Using interesting new computational methods, scientists at MIT are studying the structure of proteins associated with Alzheimer’s and their mutation patterns, research that might discover new soft spots for future drugs against this neurological disorder.
Alzheimer’s is characterized by two kinds of proteins — amyloid and tau — that aggregate in the brain. Stultz and co-author Austin Huang, an HST graduate student, have focused on determining the structure of tau.
But there’s a problem. “Tau is ‘natively unfolded,’ or floppy, so in solution it moves around a lot and can adopt many different structures,” Stultz said [Collin M. Stultz, the leader of the work and the W.M. Keck Associate Professor of Biomedical Engineering in the Department of Electrical Engineering and Computer Science], much like the individual strands in a bowl of cooked spaghetti. Contrast that to the vast majority of other proteins, whose individual strands have similar structures, like the individual strands of uncooked spaghetti.
“With a ‘normal’ protein,” Stultz said, “you can measure the lengths of individual molecules and the average will be a pretty good description of any one.” Tau molecules, however, “are all over the place — they’re so diverse that it’s difficult to get one measurement that describes all of the possible structures.”
That complicates the hunt for specific tau structures associated with Alzheimer’s (not all tau is bad).
Stultz and Huang approached the problem as engineers, breaking it down into steps. Using a method they developed called Energy-minima Mapping and Weighting (EMW), they asked a computer to come up with all possible structures of tau that are consistent with an average set of experimental data.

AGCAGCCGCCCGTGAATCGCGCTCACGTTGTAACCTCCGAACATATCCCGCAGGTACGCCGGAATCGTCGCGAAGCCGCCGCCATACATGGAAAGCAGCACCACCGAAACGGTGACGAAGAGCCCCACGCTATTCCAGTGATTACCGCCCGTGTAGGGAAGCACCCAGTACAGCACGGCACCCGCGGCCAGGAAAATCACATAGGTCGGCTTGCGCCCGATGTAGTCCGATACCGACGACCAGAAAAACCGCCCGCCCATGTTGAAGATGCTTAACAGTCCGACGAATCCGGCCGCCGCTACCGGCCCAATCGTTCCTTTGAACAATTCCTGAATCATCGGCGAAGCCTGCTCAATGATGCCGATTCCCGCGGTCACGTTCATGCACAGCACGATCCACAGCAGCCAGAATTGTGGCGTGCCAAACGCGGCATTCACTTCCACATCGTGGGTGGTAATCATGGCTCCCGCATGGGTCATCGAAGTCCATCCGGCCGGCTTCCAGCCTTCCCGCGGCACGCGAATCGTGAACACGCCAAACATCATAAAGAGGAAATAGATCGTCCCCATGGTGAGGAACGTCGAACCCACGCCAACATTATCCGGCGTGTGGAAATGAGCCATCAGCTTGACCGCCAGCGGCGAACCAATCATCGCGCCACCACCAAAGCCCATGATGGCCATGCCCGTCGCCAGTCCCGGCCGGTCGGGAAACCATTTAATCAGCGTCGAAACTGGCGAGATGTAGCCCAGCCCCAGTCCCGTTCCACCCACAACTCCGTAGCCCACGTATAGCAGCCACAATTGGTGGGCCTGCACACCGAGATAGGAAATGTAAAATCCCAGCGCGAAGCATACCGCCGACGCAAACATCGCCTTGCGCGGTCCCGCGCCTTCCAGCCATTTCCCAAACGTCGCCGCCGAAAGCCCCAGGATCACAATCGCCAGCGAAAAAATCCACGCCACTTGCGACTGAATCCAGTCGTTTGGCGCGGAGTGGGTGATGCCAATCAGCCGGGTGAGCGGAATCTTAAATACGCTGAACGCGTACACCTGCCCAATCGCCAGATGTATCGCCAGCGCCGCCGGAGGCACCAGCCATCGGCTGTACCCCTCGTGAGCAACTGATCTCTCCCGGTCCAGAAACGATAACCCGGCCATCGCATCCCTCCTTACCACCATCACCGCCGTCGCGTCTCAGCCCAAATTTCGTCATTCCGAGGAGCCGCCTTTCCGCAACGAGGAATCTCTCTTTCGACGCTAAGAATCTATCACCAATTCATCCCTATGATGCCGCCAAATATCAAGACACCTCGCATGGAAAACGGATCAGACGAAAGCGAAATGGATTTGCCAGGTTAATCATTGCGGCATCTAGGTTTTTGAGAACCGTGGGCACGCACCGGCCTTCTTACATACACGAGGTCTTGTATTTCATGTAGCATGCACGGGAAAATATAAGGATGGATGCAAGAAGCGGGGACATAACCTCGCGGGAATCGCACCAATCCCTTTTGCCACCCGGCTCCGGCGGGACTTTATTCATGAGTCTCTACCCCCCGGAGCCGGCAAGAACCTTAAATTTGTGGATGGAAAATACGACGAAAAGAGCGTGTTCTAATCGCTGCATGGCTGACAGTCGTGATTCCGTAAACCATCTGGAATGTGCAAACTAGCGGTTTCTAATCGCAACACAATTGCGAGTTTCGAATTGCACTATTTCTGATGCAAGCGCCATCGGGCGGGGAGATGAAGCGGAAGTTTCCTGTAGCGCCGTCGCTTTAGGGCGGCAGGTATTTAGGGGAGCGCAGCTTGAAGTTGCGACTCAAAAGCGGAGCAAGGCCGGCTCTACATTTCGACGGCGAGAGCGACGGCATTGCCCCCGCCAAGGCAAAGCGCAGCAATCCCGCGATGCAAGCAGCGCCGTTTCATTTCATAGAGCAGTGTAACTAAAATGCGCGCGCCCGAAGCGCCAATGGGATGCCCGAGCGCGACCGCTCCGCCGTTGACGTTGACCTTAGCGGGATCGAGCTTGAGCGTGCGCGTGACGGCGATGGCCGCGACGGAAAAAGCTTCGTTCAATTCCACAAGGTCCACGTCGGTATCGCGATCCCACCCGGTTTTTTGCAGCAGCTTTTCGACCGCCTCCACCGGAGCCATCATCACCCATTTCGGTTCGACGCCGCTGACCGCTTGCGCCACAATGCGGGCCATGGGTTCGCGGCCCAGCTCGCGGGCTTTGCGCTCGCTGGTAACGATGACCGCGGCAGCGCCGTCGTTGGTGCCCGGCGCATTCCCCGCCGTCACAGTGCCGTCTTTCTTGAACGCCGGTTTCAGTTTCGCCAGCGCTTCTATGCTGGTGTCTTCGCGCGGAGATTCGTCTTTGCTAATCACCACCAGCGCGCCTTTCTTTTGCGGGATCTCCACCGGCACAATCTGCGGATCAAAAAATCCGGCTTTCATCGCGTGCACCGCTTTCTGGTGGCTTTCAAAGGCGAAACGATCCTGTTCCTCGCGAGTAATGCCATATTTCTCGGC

“We generated lots and lots of structures for both normal tau and a mutant form” associated with an increased risk for Alzheimer’s, Stultz said. By comparing the two sets, the researchers found one structure that was more common in the mutant form — and therefore likely to “play a role in the pathologic process.” That structure, in turn, could then become the target for a new drug.
Press release: MIT zeroes in on Alzheimer’s structures…
To learn more about EMW method and author’s research, head on to the article in PLoS Computational Biology: The Effect of a ΔK280 Mutation on the Unfolded State of a Microtubule-Binding Repeat in Tau
Images: Up: Outline of EMW method, as described in the study. Side: Confocal image of an Alzheimer’s brain showing a region of amyloid plaque. Wellcome Images.